Noncompliant US taxpayers with undisclosed foreign assets and foreign income should consider their voluntary disclosure options in this new year 2020. Similarly to 2019, I expect that this year Streamlined Domestic Offshore Procedures will continue to be the flagship voluntary disclosure option for such taxpayers who reside in the United States. In order for the readers to better understand why I make this assertion, I would like to discuss the advantages and disadvantages of participating in the 2020 Streamlined Domestic Offshore Procedures.

2020 Streamlined Domestic Offshore Procedures: Background Information and Purpose

The IRS created the Streamlined Domestic Offshore Procedures (sometimes abbreviated as “SDOP”) on June 18, 2014, though the Certification forms became available only a few months later. Since its introduction, Streamlined Domestic Offshore Procedures quickly eclipsed the then-existing IRS Offshore Voluntary Disclosure Program (“OVDP”) and became the most popular offshore voluntary disclosure option.

The main purpose of the Streamlined Domestic Offshore Procedures is to encourage noncompliant US taxpayers to voluntarily resolve their prior non-willful noncompliance with US international tax compliance requirements. These requirements include all US international information returns such as FBAR, Form 8938, Form 5471, Form 8621, Form 3520, Form 926, et cetera.

2020 Streamlined Domestic Offshore Procedures: Main Advantages

In exchange for this voluntary disclosure of their prior tax noncompliance, US taxpayers escape income tax penalties and pay only a one-time Miscellaneous Offshore Penalty with respect to their prior failures to file the required US international information returns. The Miscellaneous Offshore Penalty is usually far below the potential penalties normally associated with failure to file these forms. In other words, noncompliant taxpayers can greatly reduce their IRS noncompliance penalties through their participation in the Streamlined Domestic Offshore Procedures. This is one of the most important SDOP benefits.

Another advantage of the Streamlined Domestic Offshore Procedures is the limited scope of this voluntary disclosure option. Taxpayers only need to file a small number of amended US tax returns (usually three) and FBARs (usually six) – in other words, the filings are limited to regular statute of limitations without any expansions (as opposed to OVDP which required filings for the past eight years).

Moreover, despite the limited scope of the SDOP filings, taxpayers who utilize the Streamlined Domestic Offshore Procedures are able to fully resolve their prior US international tax noncompliance issues even if these years are not included in the actual SDOP filings. This means that the participating taxpayers are able “wipe the slate clean” – i.e. to erase their prior US international tax noncompliance from the time when it began.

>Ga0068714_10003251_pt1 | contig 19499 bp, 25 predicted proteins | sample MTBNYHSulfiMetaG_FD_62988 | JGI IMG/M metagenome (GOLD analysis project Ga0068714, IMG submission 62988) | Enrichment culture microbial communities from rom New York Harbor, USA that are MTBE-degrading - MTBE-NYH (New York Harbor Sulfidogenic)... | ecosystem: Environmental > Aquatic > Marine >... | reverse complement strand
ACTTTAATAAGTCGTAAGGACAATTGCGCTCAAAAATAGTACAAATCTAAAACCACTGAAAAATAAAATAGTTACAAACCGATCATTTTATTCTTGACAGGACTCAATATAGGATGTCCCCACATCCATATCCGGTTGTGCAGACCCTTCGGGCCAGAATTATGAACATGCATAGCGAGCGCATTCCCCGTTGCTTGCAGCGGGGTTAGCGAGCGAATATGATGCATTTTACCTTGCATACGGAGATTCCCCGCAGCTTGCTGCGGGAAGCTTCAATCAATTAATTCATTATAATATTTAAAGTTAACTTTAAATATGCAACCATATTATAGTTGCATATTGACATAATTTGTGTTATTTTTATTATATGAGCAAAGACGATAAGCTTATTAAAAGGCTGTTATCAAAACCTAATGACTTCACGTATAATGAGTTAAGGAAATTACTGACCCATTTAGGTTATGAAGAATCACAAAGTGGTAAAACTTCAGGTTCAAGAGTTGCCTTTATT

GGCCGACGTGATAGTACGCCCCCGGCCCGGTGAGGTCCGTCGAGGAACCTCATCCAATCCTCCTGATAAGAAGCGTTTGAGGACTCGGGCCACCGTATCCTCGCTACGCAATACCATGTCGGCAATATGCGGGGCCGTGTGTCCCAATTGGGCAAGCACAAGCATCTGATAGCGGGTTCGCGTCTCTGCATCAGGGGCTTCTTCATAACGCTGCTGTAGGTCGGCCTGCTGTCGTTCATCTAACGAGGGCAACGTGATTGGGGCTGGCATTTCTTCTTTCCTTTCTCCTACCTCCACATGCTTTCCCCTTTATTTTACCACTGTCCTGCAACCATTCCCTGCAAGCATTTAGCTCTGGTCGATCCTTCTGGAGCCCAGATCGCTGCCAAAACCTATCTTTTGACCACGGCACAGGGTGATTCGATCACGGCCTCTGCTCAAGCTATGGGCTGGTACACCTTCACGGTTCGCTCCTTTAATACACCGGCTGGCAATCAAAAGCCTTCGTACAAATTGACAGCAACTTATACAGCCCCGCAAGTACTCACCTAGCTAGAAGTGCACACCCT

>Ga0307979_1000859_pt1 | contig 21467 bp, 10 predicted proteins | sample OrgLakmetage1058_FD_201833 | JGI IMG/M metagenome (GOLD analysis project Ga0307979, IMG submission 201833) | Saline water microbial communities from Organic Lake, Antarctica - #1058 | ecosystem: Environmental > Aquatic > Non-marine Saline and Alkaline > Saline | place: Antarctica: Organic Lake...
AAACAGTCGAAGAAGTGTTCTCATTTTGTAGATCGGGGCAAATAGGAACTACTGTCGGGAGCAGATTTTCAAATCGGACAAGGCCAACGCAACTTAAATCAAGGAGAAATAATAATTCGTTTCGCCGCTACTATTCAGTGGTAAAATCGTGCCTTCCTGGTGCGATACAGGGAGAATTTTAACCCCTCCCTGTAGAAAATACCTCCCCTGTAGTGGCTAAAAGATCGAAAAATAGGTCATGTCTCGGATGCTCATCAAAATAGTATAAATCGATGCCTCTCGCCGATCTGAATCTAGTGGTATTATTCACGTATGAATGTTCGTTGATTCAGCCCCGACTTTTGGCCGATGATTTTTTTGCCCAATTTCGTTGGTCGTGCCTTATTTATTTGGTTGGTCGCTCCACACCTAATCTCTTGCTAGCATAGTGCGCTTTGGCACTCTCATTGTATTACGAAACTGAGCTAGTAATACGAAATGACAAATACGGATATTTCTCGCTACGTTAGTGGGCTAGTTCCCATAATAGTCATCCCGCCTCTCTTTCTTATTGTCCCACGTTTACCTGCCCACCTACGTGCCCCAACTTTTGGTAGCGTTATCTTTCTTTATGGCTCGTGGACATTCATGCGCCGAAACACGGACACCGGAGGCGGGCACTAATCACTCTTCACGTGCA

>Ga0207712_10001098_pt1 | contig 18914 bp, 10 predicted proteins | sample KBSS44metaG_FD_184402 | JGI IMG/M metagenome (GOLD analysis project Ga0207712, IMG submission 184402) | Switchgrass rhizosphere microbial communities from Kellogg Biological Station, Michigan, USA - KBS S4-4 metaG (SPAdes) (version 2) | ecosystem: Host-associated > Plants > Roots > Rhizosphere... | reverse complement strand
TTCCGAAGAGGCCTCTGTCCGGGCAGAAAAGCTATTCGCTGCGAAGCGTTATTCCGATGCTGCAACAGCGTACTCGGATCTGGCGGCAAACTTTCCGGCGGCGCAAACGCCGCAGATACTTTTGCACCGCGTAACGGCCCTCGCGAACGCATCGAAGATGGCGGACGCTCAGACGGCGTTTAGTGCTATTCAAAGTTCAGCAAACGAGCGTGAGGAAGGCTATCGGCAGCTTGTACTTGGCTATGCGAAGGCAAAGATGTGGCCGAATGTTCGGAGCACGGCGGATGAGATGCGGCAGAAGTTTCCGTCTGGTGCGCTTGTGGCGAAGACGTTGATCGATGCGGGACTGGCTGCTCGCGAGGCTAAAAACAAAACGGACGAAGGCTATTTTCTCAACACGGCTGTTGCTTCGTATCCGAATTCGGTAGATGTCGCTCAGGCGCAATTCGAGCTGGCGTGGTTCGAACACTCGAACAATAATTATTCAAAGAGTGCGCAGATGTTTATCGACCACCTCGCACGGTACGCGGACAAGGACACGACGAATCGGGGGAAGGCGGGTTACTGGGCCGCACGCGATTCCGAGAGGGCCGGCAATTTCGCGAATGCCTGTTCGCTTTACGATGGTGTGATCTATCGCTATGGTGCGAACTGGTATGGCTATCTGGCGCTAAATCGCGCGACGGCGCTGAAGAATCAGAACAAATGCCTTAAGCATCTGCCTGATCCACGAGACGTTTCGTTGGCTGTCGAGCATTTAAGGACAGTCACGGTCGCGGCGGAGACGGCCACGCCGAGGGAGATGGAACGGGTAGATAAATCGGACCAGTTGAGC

The last major advantage of the Streamlined Domestic Offshore Procedures is that this option only requires to establish non-willfulness rather than reasonable cause. Non-willfulness is a much easier legal standard to satisfy (be careful, I am not saying that this is an “easy standard”, just an easier one) than reasonable cause.

2020 Streamlined Domestic Offshore Procedures: Main Disadvantages

For the purpose of this article, I will discuss only two major disadvantages to the Streamlined Domestic Offshore Procedures. First, the eligibility requirements are strict. This voluntary disclosure option is open only to taxpayers who filed their US tax returns for prior years and who are able to certify under the penalty of perjury that their prior noncompliance was non-willful. This certification has to be made specifically with respect to unreported foreign income, FBARs and each other international information return.

Most cases have positive and negative facts at the same time. Hence, a lot of taxpayers are actually in the “gray” area between willfulness and non-willfulness. This means that it is not easy to make a decision on whether a taxpayer is eligible to participate in the Streamlined Domestic Offshore Procedures. This decision should be done only by an experienced international tax attorney who specializes in this area of law, such as Mr. Eugene Sherayzen of Sherayzen Law Office.

The second major disadvantage of the Streamlined Domestic Offshore Procedures is lack of a definitive closure; there may be a follow-up audit after the IRS processes your voluntary disclosure package. Unlike OVDP, Streamlined Domestic Offshore Procedures does not offer a Closing Agreement without an audit. This means that going through Streamlined Domestic Offshore Procedures may not be the end of your case; the IRS can actually audit you over the next three years. If this happens, the audit of your voluntary disclosure will focus not only on the correctness of your disclosure, but also on the truthfulness and correctness of your non-willfulness certification.

Contact Sherayzen Law Office for Professional Help With 2020 Streamlined Domestic Offshore Procedures

If you have undisclosed foreign accounts or any other foreign assets, contact Sherayzen Law Office for professional help with your offshore voluntary disclosure. We have successfully helped hundreds of US taxpayers around the world with their offshore voluntary disclosures, including Streamlined Domestic Offshore Procedures. We can also help you!

Contact Us Today to Schedule Your Confidential Consultation!